- Once in the city, we were off on our own. I’ll tell you the highlights of our trip in another post soon. Promise!
- Return to the ship in good time on the day of departure, since there might be a bit of queuing then as well, though I noticed it was way less than on the day we arrived. Watching the ship sail away from the docks with a refreshing drink in hand is very relaxing & enjoyable. Especially while leaving St.Petersburg, you get to watch the ship graze by inches below a bridge. They do this every week, but it’s nearly impossible to hold back a whoop & a cheer for the captain 🙂
Is St.Petersburg on your travel wishlist too? Then I hope you find this post helpful. I’ll be more than happy to share my two cent’s worth on this journey, in case you have any questions, fire away!
Last September, Mr.A and I took a leisurely three-hour train ride to pop into Sweden‘s second biggest city, Gothenburg. It’s a lively, vibrant city with a great food scene. Here’s what we enjoyed…
# Breakfast at Scandic No. 25
We stayed two nights at the Scandic No. 25 during our stay and very much enjoyed their scrumptious breakfast which was included in the room tariff. The spread is impressive, hearty muesli, dainty sandwiches, flaky croissants, fluffy pancakes, it’s all in there. The lobby and dining area are pleasant to lounge around in. There is fika of tea, coffee, cakes & biscuits all day, too.
# Lunch at Feskekôrka
Feskekôrka translates to Fish Church, an indoor marketplace for seafood. We had an excellent lunch sharing a plate of grilled fish, a fish pasta in hot sauce & a delicious fish soup at the restaurant housed within the building. Seating is available both indoors & outdoors by the water. Although there is all kinds of raw fish being sold in the same premises, surprisingly there is no unpleasant fishy smell at all. The structure is unique in itself, standing there since the late 1800’s. Gothenburg’s fish harbour used to be across the canal – the men would bring in fish & women would sell the wares right where the fish church is. The building was built to give the fish sellers a place to sell fish during the colder winter months. It was very nice to be able to visit and eat at a place of historical interest. Plus the food and service were simply great.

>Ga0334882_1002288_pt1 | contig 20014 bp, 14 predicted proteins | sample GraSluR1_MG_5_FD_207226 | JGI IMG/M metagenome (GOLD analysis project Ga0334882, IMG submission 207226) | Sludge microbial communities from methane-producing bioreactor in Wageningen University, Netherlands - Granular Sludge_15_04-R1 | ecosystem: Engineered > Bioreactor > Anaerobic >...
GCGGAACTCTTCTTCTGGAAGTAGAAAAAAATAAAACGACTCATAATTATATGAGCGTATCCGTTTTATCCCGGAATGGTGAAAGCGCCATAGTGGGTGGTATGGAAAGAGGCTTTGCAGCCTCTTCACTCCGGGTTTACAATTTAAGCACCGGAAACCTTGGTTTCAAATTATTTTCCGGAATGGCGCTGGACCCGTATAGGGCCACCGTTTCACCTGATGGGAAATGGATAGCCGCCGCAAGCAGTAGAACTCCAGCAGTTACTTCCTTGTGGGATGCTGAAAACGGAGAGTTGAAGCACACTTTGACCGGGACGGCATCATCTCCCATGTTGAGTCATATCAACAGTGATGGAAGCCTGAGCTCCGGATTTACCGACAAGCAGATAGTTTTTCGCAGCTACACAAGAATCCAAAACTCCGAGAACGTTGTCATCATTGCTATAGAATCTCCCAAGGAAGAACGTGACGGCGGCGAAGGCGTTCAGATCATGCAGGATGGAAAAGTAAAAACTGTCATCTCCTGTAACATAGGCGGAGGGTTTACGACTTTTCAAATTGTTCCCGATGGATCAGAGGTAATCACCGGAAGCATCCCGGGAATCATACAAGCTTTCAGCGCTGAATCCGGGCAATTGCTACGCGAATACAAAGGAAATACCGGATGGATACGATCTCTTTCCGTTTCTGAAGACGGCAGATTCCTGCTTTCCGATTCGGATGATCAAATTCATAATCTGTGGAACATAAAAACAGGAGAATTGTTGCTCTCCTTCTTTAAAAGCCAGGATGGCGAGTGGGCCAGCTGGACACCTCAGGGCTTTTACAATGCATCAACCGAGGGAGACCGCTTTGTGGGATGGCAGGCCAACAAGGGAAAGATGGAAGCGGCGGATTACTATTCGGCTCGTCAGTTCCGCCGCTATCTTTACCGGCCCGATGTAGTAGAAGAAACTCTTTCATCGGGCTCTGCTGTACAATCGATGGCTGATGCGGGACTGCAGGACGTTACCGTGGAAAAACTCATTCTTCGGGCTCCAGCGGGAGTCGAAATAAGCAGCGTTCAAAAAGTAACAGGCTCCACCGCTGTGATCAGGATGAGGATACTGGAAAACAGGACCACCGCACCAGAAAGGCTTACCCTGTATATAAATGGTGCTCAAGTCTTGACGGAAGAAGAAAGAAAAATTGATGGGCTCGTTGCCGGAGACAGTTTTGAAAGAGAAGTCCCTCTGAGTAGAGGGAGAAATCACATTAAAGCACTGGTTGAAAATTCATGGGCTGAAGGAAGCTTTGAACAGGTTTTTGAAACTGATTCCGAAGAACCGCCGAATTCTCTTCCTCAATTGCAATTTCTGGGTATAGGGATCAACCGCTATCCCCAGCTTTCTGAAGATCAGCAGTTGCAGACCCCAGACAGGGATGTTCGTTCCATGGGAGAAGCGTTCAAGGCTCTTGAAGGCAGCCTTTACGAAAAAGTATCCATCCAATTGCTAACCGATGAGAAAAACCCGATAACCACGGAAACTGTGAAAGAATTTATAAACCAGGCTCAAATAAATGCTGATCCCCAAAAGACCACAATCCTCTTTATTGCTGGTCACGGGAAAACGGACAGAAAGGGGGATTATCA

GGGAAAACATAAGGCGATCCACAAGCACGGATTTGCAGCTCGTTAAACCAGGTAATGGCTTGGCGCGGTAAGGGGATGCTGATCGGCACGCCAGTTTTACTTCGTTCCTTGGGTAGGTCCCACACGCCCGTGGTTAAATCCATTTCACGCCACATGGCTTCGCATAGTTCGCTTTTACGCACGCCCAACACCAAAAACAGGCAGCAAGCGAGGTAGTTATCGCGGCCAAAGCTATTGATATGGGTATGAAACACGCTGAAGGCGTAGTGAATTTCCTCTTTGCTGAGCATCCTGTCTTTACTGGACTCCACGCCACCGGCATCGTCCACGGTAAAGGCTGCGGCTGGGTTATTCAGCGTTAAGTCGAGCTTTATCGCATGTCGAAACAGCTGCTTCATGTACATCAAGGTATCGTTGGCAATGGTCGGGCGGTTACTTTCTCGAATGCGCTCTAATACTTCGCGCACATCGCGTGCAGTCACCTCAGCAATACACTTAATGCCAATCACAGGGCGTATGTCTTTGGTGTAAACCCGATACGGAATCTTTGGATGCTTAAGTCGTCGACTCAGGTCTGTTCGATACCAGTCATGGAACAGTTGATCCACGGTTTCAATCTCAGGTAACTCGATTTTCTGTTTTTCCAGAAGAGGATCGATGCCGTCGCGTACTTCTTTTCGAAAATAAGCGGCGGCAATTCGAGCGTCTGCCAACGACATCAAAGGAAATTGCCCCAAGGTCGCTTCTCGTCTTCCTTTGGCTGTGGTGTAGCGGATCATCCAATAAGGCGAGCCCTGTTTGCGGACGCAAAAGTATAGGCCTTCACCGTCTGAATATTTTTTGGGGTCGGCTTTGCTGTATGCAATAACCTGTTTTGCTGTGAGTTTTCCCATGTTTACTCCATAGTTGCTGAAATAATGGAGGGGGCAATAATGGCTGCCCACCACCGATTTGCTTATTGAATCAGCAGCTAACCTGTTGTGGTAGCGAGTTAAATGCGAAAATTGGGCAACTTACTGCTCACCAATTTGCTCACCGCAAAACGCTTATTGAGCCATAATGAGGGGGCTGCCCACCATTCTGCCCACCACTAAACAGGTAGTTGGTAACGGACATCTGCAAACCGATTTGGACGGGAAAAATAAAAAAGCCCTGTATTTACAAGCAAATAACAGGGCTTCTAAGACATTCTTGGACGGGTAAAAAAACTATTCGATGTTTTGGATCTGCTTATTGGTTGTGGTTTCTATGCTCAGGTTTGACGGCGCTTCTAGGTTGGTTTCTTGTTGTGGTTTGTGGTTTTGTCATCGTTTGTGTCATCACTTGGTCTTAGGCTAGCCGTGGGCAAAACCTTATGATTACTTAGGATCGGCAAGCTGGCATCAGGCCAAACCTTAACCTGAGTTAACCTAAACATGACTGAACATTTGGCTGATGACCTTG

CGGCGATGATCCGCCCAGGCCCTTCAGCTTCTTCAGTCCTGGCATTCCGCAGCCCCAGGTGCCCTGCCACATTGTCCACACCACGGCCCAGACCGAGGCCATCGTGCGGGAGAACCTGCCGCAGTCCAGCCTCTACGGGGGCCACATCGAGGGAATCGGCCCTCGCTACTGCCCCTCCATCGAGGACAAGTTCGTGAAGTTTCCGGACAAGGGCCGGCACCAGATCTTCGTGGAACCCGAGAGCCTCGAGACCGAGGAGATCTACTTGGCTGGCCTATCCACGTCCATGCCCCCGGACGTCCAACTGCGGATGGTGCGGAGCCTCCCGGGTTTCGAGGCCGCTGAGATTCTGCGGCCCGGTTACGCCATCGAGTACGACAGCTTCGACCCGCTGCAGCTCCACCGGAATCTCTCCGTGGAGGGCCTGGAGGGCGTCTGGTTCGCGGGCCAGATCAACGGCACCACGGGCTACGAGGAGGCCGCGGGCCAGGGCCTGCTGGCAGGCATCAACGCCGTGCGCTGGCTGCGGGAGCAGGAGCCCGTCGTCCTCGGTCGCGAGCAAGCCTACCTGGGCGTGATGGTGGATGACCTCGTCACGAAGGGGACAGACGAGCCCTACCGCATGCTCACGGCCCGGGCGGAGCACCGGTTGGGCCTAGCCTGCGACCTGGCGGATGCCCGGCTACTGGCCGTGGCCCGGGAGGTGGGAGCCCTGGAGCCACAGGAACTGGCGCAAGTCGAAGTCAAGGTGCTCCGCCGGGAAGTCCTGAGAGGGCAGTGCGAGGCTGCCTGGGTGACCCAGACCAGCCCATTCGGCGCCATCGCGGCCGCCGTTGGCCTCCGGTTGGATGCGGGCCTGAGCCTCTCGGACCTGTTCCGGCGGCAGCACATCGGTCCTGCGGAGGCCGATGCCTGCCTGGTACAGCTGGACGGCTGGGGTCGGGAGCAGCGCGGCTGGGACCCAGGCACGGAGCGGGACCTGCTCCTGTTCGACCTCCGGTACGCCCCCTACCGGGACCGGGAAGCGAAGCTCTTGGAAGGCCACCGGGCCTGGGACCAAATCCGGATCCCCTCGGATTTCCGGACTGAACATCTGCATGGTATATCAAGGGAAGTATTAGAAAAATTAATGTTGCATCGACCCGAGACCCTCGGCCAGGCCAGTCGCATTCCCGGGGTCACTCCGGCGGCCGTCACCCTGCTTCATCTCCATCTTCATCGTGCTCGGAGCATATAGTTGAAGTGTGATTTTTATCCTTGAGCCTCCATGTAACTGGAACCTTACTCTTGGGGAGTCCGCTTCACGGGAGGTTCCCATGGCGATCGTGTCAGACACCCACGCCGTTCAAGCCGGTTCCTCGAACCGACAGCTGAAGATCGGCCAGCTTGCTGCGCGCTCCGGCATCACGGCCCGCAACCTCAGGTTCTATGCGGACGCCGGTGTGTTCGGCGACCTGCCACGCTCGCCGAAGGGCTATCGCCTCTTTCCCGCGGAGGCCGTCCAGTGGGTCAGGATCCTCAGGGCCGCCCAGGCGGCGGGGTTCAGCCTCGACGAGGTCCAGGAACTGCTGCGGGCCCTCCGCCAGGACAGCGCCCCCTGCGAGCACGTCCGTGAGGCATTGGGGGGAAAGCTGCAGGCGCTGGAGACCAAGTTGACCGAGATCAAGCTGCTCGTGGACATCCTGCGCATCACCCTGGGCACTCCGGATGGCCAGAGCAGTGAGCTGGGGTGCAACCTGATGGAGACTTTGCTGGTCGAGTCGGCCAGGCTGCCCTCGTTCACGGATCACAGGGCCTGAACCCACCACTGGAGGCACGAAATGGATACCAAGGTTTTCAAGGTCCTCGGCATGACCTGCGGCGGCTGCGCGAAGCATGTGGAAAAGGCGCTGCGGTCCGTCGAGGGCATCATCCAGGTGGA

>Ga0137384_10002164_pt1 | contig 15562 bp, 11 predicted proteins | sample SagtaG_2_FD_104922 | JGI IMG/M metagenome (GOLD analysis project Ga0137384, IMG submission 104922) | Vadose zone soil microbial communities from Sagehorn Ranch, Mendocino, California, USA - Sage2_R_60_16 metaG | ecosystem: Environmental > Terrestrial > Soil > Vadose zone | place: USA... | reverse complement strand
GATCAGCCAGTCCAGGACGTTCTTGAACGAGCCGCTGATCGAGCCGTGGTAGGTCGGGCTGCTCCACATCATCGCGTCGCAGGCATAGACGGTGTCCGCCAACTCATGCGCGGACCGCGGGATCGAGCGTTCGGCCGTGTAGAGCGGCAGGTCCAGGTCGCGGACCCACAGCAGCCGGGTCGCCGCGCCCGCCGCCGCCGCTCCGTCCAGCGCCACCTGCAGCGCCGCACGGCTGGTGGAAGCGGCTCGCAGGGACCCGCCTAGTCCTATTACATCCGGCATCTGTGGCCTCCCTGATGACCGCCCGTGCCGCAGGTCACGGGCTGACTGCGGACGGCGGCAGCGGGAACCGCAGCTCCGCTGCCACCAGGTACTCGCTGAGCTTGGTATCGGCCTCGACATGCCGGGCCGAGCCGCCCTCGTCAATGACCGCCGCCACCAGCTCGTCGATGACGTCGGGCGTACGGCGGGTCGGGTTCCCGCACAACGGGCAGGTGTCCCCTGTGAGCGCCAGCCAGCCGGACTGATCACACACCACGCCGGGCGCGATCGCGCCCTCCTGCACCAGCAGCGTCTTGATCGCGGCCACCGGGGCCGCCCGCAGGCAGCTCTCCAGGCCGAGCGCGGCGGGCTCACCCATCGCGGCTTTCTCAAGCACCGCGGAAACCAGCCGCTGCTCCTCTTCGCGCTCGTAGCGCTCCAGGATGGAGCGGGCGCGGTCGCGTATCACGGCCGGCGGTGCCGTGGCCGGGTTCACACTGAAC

# Fika at Cafe Husaren
By evening we wandered into Haga Nygata in Gamla Haga, the oldish part of town. The street itself has a quaint old town feel & Cafe Husaren complements that perfectly. The decor takes you back in time with those chandeliers hanging off a tiled ceiling and the beautiful tiles on the ceiling. The coffee is great, there is a splendid array of savoury pies, delectable cakes, and the unforgettable “queen of the kitchen” – a giant kannelbullar or the traditional Swedish cinnamon bun. Of course, if you can’t finish it, you can ask for a bag to take it with you 🙂 If I were living in Gothenburg, I’d be going there all the time!
Hope you enjoy the post! Have a great weekend!!
Sky. Ocean. Teal. Berry. Sapphire. Azure. Aegean. Peacock. Cobalt. Denim. Navy… Picture each of these, and a random collection of words will quickly transform into vivid and evocative names for various shades of Blue.
Sunny, happy day. Santorini, Greece
Calcutta Trams, running since 1902. Kolkata, India.
Chunks of glacier ice floating on a lagoon. Jökulsárlón, Iceland.
Stained glass window at a church. Västerås, Sweden.
Azulejo, a mural made from tin-glazed ceramic tiles. Lisbon, Portugal.
Call for selfie onboard the Tallink ferry! Tallinn, Estonia.